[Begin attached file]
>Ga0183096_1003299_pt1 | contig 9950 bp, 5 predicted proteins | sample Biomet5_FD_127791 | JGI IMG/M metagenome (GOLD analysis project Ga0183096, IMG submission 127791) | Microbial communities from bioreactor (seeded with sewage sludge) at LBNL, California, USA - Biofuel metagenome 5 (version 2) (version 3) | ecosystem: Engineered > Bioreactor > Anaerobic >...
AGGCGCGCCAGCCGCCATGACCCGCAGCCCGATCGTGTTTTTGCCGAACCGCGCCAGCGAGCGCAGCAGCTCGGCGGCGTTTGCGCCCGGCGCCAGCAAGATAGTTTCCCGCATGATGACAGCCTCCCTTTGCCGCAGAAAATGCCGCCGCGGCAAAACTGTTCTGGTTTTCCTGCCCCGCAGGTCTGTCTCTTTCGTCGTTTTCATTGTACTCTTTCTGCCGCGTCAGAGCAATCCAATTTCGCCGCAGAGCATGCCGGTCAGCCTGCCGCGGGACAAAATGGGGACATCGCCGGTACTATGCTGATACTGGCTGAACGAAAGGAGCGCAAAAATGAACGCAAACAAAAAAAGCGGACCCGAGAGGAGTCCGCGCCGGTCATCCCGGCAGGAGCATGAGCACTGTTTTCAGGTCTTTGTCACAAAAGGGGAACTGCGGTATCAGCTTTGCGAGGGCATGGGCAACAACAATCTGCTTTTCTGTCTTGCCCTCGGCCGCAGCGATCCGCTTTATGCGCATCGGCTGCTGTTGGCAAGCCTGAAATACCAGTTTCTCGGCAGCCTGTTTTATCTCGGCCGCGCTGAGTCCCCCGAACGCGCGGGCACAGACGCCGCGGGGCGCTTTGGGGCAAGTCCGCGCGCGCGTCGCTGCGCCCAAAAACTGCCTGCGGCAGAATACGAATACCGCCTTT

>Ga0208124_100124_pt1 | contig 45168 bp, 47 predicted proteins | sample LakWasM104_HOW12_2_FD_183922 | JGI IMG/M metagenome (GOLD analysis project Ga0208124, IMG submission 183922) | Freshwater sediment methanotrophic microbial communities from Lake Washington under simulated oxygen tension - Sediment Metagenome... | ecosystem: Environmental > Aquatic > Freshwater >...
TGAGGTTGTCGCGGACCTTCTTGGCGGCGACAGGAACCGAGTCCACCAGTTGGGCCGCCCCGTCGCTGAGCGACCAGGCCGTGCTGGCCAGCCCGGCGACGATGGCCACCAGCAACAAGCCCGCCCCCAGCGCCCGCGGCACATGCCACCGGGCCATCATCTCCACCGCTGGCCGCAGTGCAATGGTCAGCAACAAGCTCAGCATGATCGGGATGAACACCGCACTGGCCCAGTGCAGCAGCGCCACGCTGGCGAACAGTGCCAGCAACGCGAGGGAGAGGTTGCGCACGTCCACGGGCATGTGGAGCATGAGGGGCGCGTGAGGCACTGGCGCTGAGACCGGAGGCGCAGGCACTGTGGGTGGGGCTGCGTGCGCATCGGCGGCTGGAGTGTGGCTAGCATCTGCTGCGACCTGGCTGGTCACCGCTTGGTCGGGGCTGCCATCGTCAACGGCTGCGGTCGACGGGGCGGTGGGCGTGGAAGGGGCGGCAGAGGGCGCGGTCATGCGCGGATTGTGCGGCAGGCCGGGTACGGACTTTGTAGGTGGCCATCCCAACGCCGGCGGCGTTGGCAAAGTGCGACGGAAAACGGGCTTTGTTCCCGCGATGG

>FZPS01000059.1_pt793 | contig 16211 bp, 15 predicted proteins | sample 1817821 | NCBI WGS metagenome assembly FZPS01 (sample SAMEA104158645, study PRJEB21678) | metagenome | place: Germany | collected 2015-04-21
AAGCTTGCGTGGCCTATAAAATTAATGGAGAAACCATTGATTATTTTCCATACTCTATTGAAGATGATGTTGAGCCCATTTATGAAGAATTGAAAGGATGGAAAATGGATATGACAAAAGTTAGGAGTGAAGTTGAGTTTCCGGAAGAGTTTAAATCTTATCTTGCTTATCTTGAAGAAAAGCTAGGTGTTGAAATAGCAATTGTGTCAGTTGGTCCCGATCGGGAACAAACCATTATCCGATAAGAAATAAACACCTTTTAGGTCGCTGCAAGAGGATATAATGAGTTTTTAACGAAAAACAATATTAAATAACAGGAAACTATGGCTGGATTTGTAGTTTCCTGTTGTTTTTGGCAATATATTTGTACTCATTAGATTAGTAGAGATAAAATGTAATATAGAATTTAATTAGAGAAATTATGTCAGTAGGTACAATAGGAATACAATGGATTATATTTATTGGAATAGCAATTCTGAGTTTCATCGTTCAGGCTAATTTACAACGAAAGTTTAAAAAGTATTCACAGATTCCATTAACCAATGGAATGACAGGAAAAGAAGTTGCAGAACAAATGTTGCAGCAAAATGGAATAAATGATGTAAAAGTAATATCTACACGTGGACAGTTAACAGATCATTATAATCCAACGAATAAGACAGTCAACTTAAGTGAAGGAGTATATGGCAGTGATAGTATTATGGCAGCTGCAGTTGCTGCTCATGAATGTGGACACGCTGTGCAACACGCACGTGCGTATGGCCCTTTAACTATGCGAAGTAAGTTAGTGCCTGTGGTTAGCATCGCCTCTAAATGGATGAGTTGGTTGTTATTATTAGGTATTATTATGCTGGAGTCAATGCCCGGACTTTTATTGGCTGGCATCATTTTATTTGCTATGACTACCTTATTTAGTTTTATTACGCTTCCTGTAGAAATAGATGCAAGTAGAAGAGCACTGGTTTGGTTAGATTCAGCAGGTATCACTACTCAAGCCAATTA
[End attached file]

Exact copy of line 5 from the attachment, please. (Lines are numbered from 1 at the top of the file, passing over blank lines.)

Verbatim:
>FZPS01000059.1_pt793 | contig 16211 bp, 15 predicted proteins | sample 1817821 | NCBI WGS metagenome assembly FZPS01 (sample SAMEA104158645, study PRJEB21678) | metagenome | place: Germany | collected 2015-04-21